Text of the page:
Twice as Nice follows the diverging paths of twin sisters Caren and Camilla Parker, both basketball stars on a powerhouse college women’s team, who struggle to balance their studies, family life, friendships, romance and basketball. The Parker sisters are played by real-life twins and basketball legends Pamela and Paula McGee, who, along with Cynthia Cooper (Damita Jean Johnson in Twice as Nice), led the University of Southern California’s women’s basketball team to back-to-back NCAA championships in 1983 and 1984. Both Pamela McGee and Cynthia Cooper won gold medals in the Olympics before finding further professional successes in the WNBA.
Maple deposited her collection at the center in 2005. It included assorted outtakes and other incomplete elements of Twice as Nice, but did not contain enough material to conduct a complete restoration. Brian Graney, the center’s senior archivist and head of public and technology services, said he had been trying to round out the Maple collection with a completed version of Twice is Nice.
This became more of a possibility when curator Ed Carter at the Academy Film Archive discovered the original picture and track elements in storage at DuArt Film Lab in New York. The company, which provided film duplication and storage services for independent filmmakers, is closing its film division. Carter and other preservationists are working with DuArt staff to find homes for films that have been left, sometimes for decades, at the lab.
Martin said Carter identified the center as a home for Twice as Nice not only because it already possesses Maple’s collection, but also because of the relationships the center has cultivated with other organizations dedicated to film preservation.
“It’s not just the fact that there’s a Black Film Center/Archive at IU,” he said. “It’s also the kinds of relationships that Brian and others have developed over time with Lincoln Center, MoMA (Museum of Modern Art), the Academy Film Archive and other institutions.”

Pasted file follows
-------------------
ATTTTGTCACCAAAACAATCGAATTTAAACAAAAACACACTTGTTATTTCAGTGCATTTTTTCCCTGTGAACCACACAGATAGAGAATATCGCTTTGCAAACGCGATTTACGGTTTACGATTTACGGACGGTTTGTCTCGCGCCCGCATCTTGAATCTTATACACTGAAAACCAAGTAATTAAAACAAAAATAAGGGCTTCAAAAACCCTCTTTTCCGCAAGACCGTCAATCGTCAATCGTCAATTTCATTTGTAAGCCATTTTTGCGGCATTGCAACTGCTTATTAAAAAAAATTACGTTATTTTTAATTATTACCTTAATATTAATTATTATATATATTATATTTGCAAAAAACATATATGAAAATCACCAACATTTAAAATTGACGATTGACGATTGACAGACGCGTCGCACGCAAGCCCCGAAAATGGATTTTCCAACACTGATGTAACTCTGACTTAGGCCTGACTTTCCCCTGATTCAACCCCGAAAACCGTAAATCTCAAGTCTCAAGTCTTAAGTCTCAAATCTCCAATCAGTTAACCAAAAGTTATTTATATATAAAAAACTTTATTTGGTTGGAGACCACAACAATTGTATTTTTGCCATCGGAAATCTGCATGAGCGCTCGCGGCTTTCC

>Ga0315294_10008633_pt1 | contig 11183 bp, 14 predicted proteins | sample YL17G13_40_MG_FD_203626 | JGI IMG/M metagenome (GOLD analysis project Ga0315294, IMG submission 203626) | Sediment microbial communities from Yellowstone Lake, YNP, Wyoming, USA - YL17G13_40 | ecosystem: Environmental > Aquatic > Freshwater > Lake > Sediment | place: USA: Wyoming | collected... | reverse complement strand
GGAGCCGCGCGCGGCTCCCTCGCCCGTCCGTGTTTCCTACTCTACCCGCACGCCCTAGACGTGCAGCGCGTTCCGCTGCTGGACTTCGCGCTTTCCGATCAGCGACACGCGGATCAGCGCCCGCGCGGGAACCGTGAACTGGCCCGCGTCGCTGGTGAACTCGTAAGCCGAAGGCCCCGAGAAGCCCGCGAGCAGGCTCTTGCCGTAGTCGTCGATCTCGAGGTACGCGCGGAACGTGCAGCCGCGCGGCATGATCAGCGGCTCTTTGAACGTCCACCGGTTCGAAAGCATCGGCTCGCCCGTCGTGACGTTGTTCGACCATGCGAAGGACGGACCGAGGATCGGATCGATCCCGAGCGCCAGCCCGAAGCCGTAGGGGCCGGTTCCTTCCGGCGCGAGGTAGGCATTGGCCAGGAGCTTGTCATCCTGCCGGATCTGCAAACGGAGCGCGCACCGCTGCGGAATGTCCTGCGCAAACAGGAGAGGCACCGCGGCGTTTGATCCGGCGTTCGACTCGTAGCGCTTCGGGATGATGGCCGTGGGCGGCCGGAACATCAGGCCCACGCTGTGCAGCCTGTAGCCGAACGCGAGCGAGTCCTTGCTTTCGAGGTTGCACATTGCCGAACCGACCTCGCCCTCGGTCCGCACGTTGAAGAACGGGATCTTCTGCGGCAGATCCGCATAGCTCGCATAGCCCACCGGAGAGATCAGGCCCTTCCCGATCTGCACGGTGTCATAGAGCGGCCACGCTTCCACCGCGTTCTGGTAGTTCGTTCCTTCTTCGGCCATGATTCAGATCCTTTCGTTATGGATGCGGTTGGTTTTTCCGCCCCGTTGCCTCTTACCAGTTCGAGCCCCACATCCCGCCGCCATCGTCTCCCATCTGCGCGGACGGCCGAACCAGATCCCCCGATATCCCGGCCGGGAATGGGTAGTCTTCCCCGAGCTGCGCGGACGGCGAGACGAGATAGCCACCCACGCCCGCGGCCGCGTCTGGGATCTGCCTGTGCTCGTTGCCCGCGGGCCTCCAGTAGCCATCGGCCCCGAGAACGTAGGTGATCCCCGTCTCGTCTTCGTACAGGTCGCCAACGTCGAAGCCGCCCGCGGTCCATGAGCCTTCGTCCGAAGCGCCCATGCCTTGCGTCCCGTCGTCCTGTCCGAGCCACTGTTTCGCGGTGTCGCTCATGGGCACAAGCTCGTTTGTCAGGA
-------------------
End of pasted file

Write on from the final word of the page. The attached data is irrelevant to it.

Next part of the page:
Graney said another contributing factor to the center’s receipt of the preservation grant was the public rediscovery of Maple’s work. This year, the Museum of Modern Art and Lincoln Center screened the center’s 2008 restoration of Maple’s first feature film, Will, as part of a series, Tell it Like It Is: Black Independents in New York, 1968-1986, which included an evening dedicated to Maple.
The preservation of Twice as Nice should take close to a year, Graney said. He already has completed inspection of the elements of the film to assess their condition and completeness. Next, he will send the elements to the film laboratory Colorlab in Rockville, Maryland, where he has reviewed restoration recommendations with lab technicians.
Graney said Maple has expressed interest in participating directly in preservation efforts at the lab, and once she is confident the project reflects her original vision, the center will produce a 16mm preservation element, a 16mm release print and a digital master of the film.
Both Martin and Graney said the center’s preservation of Twice as Nice and the National Film Preservation Foundation’s grant come from a shared passion for preserving films in their original format.
“This project is preservation of film on film,” said Graney. “This is a work that was created on 16mm film, and this project makes possible its continued exhibition in the original format.”
The Black Film Center/Archive is located in the IU Wells Library 044.